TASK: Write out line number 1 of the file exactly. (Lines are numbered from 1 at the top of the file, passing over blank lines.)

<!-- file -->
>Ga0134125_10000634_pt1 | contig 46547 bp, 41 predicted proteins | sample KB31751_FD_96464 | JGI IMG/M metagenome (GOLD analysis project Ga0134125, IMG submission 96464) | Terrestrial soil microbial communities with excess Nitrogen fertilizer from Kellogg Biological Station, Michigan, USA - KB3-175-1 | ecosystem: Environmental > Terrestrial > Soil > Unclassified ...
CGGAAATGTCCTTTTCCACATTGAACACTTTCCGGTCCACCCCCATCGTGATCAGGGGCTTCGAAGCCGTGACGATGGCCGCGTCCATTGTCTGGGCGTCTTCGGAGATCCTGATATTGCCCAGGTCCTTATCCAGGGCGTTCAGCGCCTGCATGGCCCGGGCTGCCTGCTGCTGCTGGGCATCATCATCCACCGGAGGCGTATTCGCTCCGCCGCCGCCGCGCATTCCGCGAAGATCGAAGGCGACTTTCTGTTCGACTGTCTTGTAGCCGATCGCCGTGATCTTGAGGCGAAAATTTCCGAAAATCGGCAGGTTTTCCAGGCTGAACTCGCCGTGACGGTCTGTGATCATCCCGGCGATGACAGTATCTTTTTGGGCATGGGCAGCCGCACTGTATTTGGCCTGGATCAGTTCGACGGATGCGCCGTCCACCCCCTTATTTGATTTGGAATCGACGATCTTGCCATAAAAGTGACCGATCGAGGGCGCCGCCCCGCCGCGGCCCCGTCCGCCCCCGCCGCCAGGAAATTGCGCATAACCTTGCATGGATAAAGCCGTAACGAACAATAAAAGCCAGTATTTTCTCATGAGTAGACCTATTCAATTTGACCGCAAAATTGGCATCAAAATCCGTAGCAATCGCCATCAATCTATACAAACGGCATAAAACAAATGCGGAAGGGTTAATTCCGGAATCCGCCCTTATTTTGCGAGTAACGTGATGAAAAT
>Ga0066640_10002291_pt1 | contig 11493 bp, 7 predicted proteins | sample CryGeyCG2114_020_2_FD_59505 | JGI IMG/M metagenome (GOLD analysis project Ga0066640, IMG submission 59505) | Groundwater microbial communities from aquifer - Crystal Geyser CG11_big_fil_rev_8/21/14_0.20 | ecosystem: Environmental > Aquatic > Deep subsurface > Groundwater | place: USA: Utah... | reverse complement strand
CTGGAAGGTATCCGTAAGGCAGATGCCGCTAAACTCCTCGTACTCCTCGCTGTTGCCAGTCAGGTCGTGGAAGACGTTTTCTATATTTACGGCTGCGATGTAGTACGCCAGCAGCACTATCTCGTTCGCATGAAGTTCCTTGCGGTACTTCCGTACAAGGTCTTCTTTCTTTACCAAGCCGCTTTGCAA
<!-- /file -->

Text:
>Ga0134125_10000634_pt1 | contig 46547 bp, 41 predicted proteins | sample KB31751_FD_96464 | JGI IMG/M metagenome (GOLD analysis project Ga0134125, IMG submission 96464) | Terrestrial soil microbial communities with excess Nitrogen fertilizer from Kellogg Biological Station, Michigan, USA - KB3-175-1 | ecosystem: Environmental > Terrestrial > Soil > Unclassified ...